Following last week’s deadly Michigan school shooting, Sen. Debbie StabenowDeborah (Debbie) Ann StabenowMichigan Republican John James 'strongly considering' House run Updated reconciliation text includes electric vehicle tax credit opposed by Manchin Stabenow calls for expansion of school mental health services MORE (D-Mich.) said that mental and behavioral health services in schools need to be expanded.
Stabenow, who serves as Chair of the Senate Finance subcommittee on health care, said that school and community mental health resources need to be “fully funded like we fund healthcare below the neck.”
“There is no question that we have got to strengthen what we’re doing around mental health services in schools. We have school based health clinics that are not funded as they should be,” Stabenow said Tuesday, speaking at The Hill’s “Strengthening America’s Healthcare System” event.
The comments followed the latest mass school shooting in the U.S., this time leaving four dead and seven injured at Oxford High School in suburban Detroit. The suspected shooter, 15-year-old Ethan Crumbley, showed worrying signs in the days before the shooting.
In May, Stabenow and Sen. Shelley Moore CapitoShelley Wellons Moore CapitoBipartisan Senate group discusses changes to election law Lobbying world Republicans threaten floor takeover if Democrats weaken filibuster MORE (R-W.Va.) introduced a bipartisan bill that would provide $50 million in federal funding for behavioral health services in schools.
Speaking to The Hill’s Steve Clemons, she called President BidenJoe BidenDeputy AG: DOJ investigating fake Trump electors On The Money — Vaccine-or-test mandate for businesses nixed Warner tests positive for breakthrough COVID-19 case MORE’s Build Back Better Act, which passed the House last month, a “huge step” for mental healthcare funding.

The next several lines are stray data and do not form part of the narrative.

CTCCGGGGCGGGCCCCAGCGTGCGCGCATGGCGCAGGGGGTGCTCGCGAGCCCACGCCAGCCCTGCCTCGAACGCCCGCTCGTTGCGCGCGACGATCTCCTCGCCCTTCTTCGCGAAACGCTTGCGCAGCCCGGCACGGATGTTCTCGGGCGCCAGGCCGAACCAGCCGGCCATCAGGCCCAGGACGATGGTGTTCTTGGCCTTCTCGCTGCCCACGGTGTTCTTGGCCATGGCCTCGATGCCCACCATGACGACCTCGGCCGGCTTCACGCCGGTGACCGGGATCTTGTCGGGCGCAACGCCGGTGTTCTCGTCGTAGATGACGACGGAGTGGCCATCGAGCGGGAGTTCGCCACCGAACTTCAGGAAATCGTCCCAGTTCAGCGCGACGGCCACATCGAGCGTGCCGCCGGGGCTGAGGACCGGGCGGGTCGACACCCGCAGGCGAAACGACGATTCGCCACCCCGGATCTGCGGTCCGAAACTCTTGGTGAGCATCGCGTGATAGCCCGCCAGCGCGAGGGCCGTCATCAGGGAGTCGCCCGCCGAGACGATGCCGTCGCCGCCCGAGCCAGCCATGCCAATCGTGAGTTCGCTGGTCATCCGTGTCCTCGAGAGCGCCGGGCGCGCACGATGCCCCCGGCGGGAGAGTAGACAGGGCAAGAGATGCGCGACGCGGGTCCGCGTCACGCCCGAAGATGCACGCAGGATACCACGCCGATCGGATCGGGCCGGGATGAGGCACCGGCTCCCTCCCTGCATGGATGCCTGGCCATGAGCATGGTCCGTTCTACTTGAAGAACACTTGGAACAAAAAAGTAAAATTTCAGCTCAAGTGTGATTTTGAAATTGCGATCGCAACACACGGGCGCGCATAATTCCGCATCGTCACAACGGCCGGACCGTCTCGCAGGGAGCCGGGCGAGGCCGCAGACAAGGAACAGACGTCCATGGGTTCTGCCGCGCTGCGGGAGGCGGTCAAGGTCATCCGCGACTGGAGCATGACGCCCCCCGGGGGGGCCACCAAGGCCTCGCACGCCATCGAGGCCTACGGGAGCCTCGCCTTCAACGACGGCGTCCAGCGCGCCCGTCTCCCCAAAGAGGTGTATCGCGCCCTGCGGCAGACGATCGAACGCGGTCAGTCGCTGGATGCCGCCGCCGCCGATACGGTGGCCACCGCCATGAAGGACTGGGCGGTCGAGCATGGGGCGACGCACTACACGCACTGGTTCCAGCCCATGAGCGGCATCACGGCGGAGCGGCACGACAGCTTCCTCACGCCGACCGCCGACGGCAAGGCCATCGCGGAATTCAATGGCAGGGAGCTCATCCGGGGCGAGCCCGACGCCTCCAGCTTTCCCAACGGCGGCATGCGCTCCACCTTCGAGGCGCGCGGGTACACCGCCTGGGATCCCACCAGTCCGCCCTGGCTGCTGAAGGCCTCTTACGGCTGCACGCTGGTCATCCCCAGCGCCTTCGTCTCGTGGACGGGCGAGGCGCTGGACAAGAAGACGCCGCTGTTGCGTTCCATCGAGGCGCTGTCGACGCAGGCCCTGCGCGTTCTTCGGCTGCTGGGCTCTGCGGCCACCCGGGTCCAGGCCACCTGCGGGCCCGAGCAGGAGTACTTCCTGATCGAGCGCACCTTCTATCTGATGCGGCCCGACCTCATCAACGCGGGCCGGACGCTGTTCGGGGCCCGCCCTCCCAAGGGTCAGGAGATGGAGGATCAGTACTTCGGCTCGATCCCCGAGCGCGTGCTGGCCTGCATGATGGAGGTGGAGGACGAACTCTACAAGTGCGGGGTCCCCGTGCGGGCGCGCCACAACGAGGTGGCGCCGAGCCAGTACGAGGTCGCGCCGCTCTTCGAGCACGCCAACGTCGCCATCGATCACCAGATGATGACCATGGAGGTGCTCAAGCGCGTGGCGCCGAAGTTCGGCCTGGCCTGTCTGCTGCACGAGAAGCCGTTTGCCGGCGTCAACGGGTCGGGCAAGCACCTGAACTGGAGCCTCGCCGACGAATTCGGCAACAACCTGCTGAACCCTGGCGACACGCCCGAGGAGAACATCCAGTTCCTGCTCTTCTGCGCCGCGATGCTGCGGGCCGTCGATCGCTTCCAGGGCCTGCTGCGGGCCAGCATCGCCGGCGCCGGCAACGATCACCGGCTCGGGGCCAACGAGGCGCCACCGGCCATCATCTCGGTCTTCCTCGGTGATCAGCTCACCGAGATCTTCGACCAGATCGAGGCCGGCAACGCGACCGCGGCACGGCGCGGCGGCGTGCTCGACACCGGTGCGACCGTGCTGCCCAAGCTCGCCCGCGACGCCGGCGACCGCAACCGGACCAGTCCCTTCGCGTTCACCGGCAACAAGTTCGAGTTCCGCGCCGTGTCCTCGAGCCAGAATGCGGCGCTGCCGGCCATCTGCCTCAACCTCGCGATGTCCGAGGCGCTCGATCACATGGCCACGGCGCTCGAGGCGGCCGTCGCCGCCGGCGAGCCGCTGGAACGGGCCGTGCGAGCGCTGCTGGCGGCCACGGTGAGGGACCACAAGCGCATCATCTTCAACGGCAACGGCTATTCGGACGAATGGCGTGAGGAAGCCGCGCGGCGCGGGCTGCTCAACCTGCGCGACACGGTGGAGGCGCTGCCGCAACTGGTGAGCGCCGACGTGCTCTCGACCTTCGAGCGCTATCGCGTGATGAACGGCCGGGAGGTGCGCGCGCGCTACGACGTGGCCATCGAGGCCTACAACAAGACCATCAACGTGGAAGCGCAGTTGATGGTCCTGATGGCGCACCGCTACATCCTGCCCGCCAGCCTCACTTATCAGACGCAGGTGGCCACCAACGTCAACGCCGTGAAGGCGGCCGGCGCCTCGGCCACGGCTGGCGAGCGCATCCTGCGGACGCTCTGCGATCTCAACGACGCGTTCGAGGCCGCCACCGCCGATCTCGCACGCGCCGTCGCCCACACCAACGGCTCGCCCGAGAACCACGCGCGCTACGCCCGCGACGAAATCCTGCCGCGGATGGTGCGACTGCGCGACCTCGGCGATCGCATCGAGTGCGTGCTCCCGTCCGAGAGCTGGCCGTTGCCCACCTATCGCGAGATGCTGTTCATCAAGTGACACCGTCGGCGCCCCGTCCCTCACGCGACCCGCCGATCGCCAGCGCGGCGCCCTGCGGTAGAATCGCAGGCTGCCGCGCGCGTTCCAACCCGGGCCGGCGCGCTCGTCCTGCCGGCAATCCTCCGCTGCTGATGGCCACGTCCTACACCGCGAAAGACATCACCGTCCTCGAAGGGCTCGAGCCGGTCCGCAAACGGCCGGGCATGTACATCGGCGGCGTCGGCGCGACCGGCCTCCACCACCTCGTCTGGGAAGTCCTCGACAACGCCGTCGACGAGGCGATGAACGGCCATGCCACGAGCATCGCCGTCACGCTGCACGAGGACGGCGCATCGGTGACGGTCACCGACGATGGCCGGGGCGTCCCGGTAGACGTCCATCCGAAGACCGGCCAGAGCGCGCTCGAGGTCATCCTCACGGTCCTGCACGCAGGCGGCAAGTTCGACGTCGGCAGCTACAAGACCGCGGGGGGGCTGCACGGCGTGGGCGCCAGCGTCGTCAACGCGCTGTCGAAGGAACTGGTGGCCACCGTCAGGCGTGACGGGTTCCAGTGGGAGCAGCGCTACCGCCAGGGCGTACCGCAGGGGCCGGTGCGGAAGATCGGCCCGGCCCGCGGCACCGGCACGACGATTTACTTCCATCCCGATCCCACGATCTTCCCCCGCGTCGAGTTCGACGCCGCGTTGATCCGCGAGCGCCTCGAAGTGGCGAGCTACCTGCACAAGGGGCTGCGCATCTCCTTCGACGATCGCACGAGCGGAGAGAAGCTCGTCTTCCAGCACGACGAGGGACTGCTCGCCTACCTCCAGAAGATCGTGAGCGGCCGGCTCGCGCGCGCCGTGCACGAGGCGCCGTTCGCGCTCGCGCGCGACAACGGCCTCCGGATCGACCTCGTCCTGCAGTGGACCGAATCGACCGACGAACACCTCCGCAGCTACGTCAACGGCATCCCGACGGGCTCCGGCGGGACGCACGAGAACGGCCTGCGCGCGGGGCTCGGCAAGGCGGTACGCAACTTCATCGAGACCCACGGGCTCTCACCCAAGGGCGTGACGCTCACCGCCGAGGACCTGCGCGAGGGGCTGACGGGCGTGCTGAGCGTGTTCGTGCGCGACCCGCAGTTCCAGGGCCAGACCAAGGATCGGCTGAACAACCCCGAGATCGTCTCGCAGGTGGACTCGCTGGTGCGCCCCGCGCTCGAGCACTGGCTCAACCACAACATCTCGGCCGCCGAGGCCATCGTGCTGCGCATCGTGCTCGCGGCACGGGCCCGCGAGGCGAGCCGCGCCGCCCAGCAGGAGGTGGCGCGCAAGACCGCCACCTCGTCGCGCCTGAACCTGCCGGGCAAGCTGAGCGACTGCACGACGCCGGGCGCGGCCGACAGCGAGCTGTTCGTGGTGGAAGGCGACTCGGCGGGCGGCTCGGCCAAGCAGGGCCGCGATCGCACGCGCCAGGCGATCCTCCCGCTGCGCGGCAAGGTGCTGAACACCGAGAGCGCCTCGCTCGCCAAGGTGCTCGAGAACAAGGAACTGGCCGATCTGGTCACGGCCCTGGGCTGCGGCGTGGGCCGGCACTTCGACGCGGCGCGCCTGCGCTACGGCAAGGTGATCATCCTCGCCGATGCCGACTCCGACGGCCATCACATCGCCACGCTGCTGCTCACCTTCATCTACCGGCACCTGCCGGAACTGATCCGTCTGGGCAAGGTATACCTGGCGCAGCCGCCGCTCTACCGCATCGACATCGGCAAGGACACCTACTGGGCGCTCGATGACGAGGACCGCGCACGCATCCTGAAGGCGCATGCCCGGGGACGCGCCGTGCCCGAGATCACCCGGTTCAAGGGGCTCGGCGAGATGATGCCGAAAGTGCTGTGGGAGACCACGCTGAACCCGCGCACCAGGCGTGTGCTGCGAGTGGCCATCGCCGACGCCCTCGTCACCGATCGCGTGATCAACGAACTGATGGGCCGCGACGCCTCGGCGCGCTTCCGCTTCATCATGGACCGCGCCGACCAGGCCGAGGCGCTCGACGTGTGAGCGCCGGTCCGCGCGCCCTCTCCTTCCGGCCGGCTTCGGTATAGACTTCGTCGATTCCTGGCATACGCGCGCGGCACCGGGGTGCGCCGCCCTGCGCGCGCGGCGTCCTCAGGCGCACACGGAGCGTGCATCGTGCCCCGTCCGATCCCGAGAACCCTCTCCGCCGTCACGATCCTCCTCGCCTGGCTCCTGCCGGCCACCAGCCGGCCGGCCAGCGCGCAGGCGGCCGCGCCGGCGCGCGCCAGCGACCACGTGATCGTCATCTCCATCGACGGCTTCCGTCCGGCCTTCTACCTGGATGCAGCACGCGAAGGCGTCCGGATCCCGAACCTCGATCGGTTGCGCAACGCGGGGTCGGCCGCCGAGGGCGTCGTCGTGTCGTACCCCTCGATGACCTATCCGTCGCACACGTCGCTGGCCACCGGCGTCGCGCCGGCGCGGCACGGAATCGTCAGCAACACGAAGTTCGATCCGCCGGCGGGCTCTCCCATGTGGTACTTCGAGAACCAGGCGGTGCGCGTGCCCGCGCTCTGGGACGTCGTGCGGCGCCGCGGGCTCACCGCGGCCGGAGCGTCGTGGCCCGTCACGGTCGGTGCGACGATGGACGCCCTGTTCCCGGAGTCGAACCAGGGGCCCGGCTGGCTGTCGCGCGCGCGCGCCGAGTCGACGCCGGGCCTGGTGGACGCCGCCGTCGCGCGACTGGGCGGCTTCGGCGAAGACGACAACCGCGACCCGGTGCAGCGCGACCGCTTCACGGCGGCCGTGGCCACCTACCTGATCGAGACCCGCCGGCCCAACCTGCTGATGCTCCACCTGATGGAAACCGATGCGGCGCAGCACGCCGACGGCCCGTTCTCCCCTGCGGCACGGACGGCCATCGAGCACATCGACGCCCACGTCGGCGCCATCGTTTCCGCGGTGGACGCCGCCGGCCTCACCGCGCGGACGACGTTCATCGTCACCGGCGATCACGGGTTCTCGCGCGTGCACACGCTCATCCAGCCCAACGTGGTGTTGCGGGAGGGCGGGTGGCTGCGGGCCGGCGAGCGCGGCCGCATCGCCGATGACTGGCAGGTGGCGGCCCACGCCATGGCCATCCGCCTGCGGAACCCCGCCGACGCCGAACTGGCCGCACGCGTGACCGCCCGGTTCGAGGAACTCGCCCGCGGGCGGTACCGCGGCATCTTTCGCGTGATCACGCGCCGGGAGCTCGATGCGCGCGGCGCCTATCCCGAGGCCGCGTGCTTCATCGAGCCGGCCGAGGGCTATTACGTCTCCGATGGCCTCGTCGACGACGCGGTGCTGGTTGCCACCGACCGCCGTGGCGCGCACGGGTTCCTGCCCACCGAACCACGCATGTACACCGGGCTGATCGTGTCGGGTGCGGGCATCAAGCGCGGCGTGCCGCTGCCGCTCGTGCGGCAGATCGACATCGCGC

The bill provides funding for crisis support intended to divert mentally ill people from the criminal justice system and into healthcare facilities, as well as $75 million for the National Suicide Prevention Lifeline.
The bill also includes provisions for the enforcement of federal parity laws, which require insurance providers to be no more restrictive on mental health coverage than they are for other medical care.
“On behavioral health, we now have very specific numbers showing that we’re keeping people out of jails because they can get help,” Stabenow said.
“We don’t leave law enforcement in a position where they don’t know what to do with someone who’s got a problem so they go sit in jail,” she added.
Tuesday's event was sponsored by the Partnership for America's Health Care Future.
Stabenow said that mental healthcare in the United States is “moving in the right direction,” but community-based mental health resources need to be stronger.
“Health systems benefit when people can get to a doctor, whether it’s a physical doctor or psychiatrist, if you can get help on the front end, you are saving money for the healthcare system rather than picking up the pieces,” Stabenow said.